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NCJ Number: 220803 Find in a Library
Title: School Smoking Bans: Do They Help/Do They Harm?
Journal: Drug and Alcohol Review  Volume:26  Issue:6  Dated:November 2007  Pages:615-624
Author(s): Christiane C. Poulin
Date Published: November 2007
Page Count: 10
Type: Report (Study/Research)
Format: Article
Language: English
Country: Australia
Annotation: The study examined the association between school smoking bans and smoking initiation as a heath outcome, and assessed academic achievements as an educational outcome.
Abstract: The results of the study indicate that smoking initiation was predicted by individual-level demographic factors, and by the contextual factor of attending a school with a high prevalence of established smoking, but failed to be predicted by a school smoking ban. The academic performance of students who indicated there was no school smoking ban was found to worsen, but an increasing proportion of the student body indicated that such a rule existed. Lower socioeconomic status was found to be an independent predictor of smoking initiation as well as poorer academic performance. The findings of the study underscore the need to further examine a range of outcomes of school smoking policies including education outcomes such as academic performance and early school leaving, and to monitor the impact of school policies on the whole population as well as groups vulnerable to smoking. Many factors influence youth to start smoking, and to continue smoking rather than to quit. While tobacco-free school environments are now widely recommended and /or implemented as part of comprehensive tobacco control strategies, the international evidence was not compelling that school smoking bans actually decreased the incidence and prevalence of smoking among youth. School smoking policies should be monitored for educational outcomes, and the impact of policies on groups vulnerable to smoking. A school ban against smoking might not only be ineffective, but could actually prove detrimental as prevention programs designed with a risk orientation may have an unintended negative impact on alienated youth who are the highest risk of substance use and school drop out behavior. This multi-level study was based on cross-sectional self-reported anonymous data from 12,990 students who participated in the 2002 Student Drug Use Survey in the Atlantic Provinces. Tables, references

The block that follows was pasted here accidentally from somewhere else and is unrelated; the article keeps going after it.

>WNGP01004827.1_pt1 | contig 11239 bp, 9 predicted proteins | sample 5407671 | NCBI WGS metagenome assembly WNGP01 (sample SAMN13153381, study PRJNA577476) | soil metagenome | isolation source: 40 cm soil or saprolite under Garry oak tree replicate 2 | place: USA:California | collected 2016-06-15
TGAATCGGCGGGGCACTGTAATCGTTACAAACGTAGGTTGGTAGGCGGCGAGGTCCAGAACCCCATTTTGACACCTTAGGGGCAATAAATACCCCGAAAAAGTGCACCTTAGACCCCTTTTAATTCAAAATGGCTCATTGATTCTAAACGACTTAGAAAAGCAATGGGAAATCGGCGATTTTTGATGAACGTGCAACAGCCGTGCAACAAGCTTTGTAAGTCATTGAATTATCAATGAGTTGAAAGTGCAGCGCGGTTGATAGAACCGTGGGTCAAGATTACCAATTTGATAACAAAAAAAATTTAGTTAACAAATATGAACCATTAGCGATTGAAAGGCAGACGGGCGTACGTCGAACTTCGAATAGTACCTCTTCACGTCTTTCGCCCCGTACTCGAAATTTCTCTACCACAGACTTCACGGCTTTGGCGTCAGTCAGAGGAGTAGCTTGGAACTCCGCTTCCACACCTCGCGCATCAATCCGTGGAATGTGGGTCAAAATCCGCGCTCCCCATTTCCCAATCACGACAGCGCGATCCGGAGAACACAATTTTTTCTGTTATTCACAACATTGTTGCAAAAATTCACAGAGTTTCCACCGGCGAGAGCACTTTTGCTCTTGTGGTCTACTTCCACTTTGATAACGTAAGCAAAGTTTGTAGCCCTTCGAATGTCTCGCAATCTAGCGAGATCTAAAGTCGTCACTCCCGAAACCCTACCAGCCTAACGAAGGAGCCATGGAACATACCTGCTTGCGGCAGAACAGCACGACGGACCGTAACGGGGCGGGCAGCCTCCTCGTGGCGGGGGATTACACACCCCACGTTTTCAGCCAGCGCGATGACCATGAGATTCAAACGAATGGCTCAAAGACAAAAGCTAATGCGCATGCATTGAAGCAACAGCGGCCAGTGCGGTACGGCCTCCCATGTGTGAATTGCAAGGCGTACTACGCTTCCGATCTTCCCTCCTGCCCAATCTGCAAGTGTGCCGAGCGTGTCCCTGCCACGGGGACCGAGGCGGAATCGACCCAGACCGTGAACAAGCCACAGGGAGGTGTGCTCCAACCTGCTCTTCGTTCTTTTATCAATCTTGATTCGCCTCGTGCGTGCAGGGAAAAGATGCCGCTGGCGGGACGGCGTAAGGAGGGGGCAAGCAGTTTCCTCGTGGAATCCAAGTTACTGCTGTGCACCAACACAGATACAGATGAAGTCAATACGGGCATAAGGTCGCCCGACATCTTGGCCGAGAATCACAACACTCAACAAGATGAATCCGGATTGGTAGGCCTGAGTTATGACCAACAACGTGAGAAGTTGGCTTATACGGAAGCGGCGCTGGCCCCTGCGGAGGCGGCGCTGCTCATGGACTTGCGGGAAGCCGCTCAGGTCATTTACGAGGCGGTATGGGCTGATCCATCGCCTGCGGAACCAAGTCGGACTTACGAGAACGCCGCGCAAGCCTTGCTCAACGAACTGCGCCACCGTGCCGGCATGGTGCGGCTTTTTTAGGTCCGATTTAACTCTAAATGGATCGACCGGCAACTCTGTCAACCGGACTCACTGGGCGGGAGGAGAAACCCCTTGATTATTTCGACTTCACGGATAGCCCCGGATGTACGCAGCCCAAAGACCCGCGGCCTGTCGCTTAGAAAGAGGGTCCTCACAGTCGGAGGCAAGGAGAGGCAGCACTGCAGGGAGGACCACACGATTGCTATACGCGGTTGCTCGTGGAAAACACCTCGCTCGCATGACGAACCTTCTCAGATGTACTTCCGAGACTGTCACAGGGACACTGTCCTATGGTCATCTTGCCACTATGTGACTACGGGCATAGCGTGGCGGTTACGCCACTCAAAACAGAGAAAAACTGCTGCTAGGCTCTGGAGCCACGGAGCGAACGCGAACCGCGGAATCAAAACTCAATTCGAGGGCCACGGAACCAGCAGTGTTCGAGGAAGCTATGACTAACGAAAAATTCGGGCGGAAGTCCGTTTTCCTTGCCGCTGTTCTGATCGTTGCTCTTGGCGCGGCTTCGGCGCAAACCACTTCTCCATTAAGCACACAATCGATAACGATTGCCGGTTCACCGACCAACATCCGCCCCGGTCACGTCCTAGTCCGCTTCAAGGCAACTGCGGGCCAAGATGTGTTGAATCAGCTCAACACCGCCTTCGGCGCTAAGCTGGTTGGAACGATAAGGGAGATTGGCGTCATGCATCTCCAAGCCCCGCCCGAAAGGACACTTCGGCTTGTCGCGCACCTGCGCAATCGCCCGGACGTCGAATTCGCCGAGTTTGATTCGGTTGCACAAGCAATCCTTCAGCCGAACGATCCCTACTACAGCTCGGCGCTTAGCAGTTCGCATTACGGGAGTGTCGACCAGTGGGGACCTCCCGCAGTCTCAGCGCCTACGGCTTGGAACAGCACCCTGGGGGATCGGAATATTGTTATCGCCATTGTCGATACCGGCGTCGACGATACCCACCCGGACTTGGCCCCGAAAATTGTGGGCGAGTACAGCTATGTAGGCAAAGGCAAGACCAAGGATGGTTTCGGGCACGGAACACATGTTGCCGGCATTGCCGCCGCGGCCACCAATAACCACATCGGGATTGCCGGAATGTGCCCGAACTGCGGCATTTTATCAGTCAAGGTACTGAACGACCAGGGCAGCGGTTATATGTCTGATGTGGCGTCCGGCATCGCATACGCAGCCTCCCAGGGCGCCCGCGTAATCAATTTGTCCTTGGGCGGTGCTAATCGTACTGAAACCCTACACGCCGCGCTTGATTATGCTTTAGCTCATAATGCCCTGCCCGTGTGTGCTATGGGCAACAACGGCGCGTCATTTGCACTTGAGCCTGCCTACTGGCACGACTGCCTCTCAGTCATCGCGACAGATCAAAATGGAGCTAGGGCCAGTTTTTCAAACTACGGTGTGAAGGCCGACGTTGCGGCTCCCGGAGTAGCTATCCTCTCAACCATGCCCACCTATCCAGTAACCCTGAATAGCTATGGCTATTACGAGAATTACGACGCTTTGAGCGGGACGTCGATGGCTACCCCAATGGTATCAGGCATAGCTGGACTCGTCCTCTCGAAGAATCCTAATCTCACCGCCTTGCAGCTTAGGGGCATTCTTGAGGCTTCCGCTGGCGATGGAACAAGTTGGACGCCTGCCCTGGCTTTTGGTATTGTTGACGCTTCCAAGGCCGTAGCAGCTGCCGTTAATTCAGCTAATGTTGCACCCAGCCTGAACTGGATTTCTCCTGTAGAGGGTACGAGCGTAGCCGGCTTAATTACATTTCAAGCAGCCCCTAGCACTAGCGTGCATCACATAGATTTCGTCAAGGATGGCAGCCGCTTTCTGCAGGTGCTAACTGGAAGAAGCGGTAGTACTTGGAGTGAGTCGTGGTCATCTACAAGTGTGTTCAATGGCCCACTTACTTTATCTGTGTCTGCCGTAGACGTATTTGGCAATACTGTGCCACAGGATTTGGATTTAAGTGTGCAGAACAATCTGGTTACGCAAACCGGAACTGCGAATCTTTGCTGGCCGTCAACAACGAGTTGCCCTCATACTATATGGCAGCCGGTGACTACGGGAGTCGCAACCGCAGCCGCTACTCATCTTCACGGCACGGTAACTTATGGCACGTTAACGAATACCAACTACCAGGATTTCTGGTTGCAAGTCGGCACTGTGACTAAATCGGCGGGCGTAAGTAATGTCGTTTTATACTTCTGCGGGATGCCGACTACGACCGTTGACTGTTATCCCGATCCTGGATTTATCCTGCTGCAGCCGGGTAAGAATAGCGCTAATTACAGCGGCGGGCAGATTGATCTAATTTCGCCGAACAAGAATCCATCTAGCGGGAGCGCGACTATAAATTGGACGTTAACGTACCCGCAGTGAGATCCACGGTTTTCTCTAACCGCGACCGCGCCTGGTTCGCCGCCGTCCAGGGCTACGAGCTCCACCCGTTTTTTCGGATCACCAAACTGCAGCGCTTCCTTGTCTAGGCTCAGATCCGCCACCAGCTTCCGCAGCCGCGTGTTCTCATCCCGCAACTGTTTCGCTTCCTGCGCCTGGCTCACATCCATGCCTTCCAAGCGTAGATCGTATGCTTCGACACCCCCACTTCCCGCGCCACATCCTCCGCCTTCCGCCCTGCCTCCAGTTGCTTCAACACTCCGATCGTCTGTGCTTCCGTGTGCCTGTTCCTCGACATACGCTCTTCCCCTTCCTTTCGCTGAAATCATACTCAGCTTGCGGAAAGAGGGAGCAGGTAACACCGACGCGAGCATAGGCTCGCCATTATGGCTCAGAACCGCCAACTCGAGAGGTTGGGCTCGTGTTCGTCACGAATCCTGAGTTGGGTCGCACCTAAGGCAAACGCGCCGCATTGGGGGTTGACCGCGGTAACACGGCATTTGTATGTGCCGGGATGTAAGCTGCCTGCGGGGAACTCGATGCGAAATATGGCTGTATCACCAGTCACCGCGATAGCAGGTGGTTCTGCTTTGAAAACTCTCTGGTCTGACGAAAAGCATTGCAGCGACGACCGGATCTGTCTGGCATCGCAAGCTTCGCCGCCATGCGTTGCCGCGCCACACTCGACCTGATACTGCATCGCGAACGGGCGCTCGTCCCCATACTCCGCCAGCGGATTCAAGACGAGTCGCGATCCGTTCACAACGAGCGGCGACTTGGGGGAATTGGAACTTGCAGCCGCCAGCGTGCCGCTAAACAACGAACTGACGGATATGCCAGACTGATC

Main Term(s): Behavior modification; Healthcare; School health services; Tobacco use
Index Term(s): Canada; Education; Educational reform; Youth development
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